A Most Unexpected History of Blood Transfusion (1660 – 1820s)
Observatory (543 Union St., Brooklyn)
Those living in Britain (who owned a television set) about ten years ago might remember Sean Bean before he became a famous movie star. Apart from his appearance in Sharpe, he starred in a television advertisement for the National Blood Foundation, prompting people in his thick Yorkshire accent to ‘do something amazing today’; ’save a life’ by giving blood. The foundation’s message is still the same, though Sean Bean has moved onto other projects such as Lord of the Rings. In any case, this illustrated lecture is about just that: the transfusion of blood and its many meanings. But it focuses on a much earlier (and stranger) period of transfusion history when saving a life was only one reason to transfuse blood – from the sixteenth century to the nineteenth.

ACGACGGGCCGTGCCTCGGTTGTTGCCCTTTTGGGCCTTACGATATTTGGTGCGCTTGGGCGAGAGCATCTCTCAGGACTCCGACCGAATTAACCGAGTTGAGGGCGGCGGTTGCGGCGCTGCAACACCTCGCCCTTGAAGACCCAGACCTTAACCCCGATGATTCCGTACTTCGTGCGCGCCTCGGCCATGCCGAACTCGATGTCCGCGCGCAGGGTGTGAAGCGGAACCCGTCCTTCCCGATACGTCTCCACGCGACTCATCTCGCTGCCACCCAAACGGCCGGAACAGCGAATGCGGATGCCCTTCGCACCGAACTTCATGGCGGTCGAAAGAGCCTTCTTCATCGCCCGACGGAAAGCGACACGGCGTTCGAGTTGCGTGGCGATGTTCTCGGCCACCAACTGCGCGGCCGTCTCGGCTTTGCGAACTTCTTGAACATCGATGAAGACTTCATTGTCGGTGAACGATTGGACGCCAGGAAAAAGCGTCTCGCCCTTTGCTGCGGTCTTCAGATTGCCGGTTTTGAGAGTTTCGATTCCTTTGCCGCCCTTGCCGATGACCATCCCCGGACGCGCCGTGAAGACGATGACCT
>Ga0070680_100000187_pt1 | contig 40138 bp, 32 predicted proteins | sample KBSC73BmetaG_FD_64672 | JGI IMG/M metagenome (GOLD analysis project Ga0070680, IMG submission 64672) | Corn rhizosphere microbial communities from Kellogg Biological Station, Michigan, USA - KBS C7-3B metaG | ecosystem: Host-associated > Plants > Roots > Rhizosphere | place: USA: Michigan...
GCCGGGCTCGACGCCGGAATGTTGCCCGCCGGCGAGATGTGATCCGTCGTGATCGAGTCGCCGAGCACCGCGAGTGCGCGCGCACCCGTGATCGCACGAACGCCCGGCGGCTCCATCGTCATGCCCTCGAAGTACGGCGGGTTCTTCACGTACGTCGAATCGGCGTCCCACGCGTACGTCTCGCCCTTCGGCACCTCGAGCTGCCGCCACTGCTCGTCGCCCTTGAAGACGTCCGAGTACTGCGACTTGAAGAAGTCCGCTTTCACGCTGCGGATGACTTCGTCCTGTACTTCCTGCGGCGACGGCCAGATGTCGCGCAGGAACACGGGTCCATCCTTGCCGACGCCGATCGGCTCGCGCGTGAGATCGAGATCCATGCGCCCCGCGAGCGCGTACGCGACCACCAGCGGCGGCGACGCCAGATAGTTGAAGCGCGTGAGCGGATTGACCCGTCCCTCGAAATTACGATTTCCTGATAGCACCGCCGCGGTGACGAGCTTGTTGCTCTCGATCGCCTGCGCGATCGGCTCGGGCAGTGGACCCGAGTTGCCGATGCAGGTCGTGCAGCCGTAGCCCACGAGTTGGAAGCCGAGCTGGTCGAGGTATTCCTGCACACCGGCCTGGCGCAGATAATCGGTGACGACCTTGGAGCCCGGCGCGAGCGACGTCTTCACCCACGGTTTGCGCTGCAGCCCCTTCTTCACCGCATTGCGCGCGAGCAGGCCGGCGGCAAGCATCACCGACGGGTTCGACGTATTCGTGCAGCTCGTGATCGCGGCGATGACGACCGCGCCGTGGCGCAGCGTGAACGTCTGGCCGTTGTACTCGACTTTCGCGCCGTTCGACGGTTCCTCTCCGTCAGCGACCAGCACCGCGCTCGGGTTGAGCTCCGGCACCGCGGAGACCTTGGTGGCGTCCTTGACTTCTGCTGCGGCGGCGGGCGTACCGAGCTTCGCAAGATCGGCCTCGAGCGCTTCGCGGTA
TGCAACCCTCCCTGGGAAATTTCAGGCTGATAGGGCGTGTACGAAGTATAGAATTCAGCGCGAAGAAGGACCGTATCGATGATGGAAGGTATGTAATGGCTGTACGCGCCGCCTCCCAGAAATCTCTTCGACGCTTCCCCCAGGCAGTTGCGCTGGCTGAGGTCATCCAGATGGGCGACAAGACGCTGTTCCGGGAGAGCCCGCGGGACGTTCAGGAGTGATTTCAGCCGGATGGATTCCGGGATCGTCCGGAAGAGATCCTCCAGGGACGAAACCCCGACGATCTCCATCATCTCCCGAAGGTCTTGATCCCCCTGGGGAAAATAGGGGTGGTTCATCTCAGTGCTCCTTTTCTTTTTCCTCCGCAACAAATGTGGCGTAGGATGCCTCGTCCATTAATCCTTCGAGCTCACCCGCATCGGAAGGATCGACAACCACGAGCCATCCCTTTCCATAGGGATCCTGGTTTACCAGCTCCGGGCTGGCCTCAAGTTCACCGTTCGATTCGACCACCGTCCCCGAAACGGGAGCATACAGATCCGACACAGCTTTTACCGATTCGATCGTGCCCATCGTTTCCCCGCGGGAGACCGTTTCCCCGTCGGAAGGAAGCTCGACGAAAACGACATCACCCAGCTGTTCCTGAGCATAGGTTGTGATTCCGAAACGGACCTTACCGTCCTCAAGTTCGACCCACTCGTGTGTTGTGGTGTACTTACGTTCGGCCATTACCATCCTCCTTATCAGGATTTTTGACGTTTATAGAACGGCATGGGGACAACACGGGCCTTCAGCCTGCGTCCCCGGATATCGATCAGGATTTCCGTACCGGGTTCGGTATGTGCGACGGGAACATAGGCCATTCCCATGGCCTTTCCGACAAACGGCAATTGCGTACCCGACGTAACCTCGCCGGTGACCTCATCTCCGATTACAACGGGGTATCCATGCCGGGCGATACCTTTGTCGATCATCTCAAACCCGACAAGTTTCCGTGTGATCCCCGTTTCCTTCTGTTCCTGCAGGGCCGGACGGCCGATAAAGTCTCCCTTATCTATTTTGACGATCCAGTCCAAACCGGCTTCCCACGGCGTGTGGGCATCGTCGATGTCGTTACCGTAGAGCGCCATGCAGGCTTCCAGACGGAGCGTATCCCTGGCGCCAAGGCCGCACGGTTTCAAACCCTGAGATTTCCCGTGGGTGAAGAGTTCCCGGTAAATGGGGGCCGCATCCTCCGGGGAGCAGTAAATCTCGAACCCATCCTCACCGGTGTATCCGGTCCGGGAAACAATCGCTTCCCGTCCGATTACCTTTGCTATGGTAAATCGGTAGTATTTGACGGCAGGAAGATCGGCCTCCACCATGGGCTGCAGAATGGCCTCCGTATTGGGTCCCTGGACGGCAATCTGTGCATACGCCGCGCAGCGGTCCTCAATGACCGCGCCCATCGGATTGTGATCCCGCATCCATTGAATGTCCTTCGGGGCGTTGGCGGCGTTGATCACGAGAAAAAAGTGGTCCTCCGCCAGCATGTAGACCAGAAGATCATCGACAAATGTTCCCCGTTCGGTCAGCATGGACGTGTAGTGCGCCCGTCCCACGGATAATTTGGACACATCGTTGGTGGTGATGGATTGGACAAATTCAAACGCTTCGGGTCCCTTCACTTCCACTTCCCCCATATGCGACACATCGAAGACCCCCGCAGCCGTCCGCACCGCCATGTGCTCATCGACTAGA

The association between blood and life is a very easy one to make and seems to span all cultures and time periods, as does the very idea of swapping blood from one person to another. But what it means to swap one being’s blood with another’s – and why this might be attempted – has radically changed. It is only very recently, (around the turn of the twentieth century), that blood was transfused in order to purposefully replace lost blood. For the majority of this history, this was most certainly not the case. In the seventeenth century, transfusions of lamb’s blood were made to calm mad patients and, in the nineteenth century, blood was transfused in order to restore a portion of an invisible living principle living inside of it. This lecture explores from where these ideas came and the ways in which bits of them might linger in our own ideas of transfusion.